On May 30, 2017, a California Legislature committee amended a proposed bill that would explicitly state the rights of immigrant workers at their job site, protect workers from employer self-audits of I-9 documents, and severely penalize employers who do not comply with the law. The Immigrant Worker Protection Act (“AB 450”) would specifically require employers to ask for a warrant before granting the U.S. Immigration and Customs Enforcement (“ICE”) access to nonpublic areas of work site and prevents employers from give ICE confidential employee information, such as social security numbers, without a subpoena.

Employers would also be required to notify the Labor Commissioner of any ICE I-9 audits and worksite raids. If during the investigation ICE inspects I-9’s or other employment records, the employer is also required to notify all employees (their representative(s)) in writing. If ICE finds a deficiency with an I-9 or other employment records, the employer would be required to provide each affected employee (and the employee’s representative) a copy of the ICE notice that states the results of the investigation and a timeline for the employee to remedy potential violations.

In addition, this bill would require employers to provide notice to the Labor Commissioner before checking the employment eligibility of a current employee, including conducting a self-audit or inspection of specified employment eligibility verification forms, after the employee has originally been hired and verified by the employer

The current bill provides for penalties of not less than $2,000 or more than $5,000 for a first violation and not less than $5,000 or more than $10,000 for each violation after that. These penalties would be recoverable by the Labor Commissioner. The pre-amended bill called for penalties of no less than $10,000 and up to $25,000 for each violation.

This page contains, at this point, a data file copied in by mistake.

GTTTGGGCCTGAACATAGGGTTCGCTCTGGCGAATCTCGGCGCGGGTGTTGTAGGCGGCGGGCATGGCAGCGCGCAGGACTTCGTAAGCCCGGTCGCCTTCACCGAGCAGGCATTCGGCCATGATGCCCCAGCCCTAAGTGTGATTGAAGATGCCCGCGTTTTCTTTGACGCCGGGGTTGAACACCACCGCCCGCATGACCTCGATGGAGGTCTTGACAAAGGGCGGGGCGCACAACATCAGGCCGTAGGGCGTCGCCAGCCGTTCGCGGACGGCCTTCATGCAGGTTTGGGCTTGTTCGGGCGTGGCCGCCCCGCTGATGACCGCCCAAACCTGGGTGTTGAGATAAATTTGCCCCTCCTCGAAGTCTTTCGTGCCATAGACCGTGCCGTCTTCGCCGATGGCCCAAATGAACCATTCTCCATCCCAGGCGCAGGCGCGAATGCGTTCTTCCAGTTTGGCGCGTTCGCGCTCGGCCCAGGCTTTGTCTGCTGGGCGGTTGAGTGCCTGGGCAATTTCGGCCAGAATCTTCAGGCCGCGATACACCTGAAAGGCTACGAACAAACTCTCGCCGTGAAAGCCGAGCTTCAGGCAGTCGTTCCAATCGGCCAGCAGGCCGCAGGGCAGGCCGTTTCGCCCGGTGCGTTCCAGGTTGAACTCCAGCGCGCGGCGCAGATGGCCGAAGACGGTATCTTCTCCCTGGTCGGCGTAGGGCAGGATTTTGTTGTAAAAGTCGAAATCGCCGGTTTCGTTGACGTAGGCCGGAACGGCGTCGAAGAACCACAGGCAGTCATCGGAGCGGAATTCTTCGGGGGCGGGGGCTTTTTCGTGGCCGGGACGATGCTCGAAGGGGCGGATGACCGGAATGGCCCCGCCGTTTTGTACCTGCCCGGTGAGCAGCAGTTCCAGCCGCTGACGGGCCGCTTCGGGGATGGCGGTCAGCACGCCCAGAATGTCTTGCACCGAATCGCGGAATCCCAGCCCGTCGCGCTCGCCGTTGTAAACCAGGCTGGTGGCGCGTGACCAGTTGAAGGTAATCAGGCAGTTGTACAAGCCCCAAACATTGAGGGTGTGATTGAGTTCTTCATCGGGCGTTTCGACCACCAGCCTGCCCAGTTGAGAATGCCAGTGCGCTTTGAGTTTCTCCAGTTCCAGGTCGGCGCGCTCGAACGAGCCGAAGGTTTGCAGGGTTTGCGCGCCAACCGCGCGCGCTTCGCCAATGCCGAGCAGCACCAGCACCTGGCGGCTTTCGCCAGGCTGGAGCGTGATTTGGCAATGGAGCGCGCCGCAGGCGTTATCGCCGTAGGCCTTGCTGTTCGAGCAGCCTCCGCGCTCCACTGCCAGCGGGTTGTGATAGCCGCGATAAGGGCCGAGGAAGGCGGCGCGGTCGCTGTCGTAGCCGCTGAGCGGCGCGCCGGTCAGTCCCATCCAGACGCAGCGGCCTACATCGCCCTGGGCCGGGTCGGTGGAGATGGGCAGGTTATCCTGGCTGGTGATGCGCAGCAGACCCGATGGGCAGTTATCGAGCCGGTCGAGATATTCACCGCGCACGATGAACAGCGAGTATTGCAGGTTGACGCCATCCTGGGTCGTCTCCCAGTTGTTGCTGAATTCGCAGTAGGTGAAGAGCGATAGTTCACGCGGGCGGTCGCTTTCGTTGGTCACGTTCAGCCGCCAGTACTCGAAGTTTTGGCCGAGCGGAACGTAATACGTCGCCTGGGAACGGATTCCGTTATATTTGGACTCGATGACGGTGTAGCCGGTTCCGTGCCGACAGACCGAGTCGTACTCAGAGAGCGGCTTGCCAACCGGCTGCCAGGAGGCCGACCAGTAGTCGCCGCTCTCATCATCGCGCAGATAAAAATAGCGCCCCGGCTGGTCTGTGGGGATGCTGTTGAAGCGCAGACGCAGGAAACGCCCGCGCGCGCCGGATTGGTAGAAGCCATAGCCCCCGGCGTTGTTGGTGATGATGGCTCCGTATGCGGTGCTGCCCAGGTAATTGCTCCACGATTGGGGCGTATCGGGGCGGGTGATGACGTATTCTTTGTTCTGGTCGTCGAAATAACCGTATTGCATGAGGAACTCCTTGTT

This bill is currently in draft stages and still has a long way to go (and presumably many more drafts) before being passed into law. While AB 450 would make California the first state to codify the workers’ constitutional rights during immigration raids in the workplace, as we discussed in our eblast last week regarding ICE raids in Lake County, employers already have rights they can and should assert during a raid. AB 450 simply offers specific statutory guidance for employers who are uncertain about their responsibilities when ICE agents appear for enforcement actions while also adding potentially severe penalties for employers who do not comply with the law.

Again, for your convenience, here is a link to our “What To Do When Ice Shows Up” cheat sheet, which outlines procedures employers should take if they are subjected to an ICE raid. We will provide more information on this bill should it advance in the California Legislature. Please contact The Saqui Law Group with any questions concerning ICE raids, audits or other immigration related inquiries.

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